Nature plays the determinative role in “The River.” Located on an extensive 75-acre former horse farm that is intended as both a nature preserve and church location (scheduled to open this October), The River is essentially a long, low roof that disappears into the landscape as it meanders in a serpentine pattern through the sloping site, creating both courtyards and buffered spaces, or “pods,” that are sheathed in glass. The transparent pods enclose a gymnasium, library, kitchen and dining room, and cinema in addition to the worship space—make striking use of custom designed glass panels that are often a hallmark of SANAA’s design for museums. The importance of “openness” is made abundantly clear in the interview given by SANAA’s two partners, Kazuyo Sejima and Ryue Nishizawz, about their 2002 design for the New Museum in New York: “We design museums that concern themselves with the future by thinking about openness, which manifests itself as room for new possibilities . . .”6 Programmatically this means that The River is intended for any number of possible functions—and so it lends itself to the spiritual projections of its visitors rather than suggesting any fixed denominational point of reference.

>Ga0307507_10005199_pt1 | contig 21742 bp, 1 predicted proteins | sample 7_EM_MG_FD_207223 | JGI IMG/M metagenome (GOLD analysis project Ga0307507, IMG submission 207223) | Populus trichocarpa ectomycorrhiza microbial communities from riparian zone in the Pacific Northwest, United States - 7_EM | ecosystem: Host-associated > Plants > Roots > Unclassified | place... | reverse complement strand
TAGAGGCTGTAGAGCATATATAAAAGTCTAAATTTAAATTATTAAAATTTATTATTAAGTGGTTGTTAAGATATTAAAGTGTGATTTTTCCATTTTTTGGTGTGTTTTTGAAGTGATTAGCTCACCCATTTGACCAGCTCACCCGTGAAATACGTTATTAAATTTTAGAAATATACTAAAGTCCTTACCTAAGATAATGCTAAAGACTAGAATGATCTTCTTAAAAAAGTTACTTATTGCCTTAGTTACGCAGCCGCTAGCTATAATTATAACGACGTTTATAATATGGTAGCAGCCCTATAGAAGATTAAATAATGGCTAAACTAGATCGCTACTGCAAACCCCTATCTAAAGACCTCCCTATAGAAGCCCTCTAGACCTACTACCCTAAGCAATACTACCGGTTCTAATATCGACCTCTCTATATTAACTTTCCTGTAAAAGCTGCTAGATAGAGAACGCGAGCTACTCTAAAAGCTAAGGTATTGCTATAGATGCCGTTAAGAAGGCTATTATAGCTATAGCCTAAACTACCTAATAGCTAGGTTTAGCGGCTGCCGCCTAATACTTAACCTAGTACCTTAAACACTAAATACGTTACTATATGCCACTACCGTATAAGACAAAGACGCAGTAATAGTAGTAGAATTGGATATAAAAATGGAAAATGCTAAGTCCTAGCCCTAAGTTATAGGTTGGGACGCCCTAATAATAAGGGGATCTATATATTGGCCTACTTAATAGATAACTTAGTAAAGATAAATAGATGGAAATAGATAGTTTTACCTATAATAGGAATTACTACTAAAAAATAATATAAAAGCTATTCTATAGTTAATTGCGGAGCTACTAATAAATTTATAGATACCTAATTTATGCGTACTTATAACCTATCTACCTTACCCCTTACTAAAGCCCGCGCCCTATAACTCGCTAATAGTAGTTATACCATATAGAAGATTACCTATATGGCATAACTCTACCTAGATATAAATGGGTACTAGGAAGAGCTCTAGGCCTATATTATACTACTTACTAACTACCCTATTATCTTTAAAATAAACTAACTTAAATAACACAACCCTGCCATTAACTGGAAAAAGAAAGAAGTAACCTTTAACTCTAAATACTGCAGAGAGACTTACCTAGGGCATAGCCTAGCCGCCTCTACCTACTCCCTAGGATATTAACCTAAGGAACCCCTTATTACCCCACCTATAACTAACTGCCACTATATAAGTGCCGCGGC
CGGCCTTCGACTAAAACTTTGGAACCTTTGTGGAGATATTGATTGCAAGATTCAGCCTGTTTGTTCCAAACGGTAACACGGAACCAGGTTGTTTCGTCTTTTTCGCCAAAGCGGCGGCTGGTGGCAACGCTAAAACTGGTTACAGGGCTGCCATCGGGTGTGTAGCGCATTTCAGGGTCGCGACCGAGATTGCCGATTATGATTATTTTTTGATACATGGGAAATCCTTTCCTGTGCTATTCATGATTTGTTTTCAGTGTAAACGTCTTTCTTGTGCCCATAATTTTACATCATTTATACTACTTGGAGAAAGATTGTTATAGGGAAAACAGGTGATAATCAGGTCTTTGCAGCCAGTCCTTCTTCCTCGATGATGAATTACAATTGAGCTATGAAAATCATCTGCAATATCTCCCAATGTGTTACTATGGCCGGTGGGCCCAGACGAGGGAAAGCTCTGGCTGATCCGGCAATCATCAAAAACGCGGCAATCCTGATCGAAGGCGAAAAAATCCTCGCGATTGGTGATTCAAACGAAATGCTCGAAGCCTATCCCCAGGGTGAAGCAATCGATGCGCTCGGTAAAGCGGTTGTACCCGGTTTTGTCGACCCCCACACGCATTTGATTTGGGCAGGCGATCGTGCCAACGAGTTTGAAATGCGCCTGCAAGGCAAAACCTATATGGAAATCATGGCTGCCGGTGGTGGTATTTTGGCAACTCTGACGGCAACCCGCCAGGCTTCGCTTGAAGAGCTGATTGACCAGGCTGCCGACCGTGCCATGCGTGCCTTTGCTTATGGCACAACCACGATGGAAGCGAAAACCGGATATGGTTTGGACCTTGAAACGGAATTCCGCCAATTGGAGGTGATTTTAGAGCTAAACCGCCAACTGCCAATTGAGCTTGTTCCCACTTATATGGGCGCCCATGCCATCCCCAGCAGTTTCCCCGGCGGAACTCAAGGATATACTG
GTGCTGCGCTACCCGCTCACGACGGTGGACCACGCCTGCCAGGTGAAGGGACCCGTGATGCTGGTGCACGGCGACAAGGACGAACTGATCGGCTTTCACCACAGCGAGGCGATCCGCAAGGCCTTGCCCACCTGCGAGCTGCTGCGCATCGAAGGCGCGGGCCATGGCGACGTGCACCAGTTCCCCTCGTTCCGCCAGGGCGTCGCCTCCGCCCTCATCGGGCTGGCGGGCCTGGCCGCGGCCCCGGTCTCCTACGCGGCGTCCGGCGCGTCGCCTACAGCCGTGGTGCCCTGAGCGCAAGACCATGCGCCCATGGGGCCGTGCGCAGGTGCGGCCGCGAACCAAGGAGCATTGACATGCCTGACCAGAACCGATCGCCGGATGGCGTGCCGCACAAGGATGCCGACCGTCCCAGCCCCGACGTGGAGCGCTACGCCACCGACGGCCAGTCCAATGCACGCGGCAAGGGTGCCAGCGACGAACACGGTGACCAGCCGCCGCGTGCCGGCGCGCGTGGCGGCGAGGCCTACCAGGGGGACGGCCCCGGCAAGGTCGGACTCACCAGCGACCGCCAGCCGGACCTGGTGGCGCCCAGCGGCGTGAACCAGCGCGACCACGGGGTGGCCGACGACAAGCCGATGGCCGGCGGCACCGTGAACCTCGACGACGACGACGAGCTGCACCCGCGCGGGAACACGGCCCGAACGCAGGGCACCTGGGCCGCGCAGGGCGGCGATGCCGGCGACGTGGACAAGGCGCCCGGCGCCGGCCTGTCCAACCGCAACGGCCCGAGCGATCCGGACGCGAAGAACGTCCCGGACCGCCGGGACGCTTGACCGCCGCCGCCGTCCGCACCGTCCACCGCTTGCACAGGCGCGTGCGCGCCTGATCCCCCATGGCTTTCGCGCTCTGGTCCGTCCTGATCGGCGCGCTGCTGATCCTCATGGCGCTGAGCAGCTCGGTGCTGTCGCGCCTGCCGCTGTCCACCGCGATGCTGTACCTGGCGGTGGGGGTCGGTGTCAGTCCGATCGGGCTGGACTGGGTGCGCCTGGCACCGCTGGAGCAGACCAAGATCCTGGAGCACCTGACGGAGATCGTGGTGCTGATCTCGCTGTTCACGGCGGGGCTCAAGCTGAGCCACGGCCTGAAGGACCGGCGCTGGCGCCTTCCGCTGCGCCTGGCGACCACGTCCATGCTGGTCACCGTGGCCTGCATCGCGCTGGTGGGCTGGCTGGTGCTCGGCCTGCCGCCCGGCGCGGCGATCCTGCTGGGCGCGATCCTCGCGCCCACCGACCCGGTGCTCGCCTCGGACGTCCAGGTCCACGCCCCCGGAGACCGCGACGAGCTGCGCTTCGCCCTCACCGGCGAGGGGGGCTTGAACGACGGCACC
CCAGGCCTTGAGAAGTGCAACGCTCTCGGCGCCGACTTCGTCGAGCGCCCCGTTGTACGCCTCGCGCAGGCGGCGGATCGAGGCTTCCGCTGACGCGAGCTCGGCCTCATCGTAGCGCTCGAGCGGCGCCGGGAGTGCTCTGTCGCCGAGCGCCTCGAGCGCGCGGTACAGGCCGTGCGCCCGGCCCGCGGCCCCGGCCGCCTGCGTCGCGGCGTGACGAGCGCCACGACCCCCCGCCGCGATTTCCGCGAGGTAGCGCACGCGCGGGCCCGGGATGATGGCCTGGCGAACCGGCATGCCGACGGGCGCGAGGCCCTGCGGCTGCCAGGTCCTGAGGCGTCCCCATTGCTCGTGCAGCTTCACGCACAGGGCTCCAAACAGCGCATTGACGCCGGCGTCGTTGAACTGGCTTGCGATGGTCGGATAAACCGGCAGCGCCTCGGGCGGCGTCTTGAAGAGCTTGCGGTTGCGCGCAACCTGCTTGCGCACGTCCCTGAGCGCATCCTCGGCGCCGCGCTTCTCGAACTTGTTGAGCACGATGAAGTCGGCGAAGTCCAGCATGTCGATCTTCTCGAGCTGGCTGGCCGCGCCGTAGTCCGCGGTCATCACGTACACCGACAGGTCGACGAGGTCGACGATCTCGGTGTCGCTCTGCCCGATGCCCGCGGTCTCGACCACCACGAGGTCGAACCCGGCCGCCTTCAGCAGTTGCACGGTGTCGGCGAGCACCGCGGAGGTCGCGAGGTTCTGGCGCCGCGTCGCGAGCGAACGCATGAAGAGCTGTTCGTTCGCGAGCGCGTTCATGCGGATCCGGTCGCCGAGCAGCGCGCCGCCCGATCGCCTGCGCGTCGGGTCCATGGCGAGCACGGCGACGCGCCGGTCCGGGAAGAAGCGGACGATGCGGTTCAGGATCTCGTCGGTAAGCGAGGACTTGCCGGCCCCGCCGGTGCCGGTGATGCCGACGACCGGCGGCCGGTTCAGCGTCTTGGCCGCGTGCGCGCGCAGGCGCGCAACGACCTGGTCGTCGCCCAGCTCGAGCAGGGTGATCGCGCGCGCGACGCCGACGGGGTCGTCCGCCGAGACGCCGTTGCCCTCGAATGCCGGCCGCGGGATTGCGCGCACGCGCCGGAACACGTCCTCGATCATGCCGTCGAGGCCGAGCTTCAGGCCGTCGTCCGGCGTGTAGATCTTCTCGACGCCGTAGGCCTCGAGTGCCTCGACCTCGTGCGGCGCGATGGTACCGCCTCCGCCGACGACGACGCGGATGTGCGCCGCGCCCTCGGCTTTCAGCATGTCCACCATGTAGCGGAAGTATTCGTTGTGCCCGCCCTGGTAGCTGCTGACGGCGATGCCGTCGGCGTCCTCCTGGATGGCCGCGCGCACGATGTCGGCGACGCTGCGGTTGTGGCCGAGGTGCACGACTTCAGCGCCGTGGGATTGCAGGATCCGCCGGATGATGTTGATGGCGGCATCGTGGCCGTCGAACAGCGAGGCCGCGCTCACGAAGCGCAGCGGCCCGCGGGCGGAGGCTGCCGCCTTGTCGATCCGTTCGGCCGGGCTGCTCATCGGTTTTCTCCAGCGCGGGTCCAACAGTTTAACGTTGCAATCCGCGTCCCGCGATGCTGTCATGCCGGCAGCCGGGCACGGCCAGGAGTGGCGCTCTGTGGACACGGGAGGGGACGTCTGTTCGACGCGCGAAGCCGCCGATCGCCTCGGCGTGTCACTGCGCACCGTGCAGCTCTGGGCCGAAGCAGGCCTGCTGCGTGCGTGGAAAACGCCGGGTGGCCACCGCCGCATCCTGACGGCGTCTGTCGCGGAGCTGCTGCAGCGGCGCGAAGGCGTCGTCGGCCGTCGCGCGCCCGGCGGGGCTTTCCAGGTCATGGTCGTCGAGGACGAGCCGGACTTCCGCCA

The worship space transfers one’s attention away from the interiority of the building and the program of liturgy, toward the impinging spiritual presence of the natural world outside (whether it be a summertime field of green and wild flowers, or a winter scene of snow and ice). Here the ambiguous religious associations of the building’s program are informed by the ambivalent assertion that nature itself will be the driving spiritual force behind this “church.” One might say that The River takes many of the instincts of the box church and puts them in relation to landscape and nature. While it therefore suggests on some programmatic levels the mega-church phenomenon, it also moves far beyond it architecturally by introducing a spiritual interaction with the natural environment.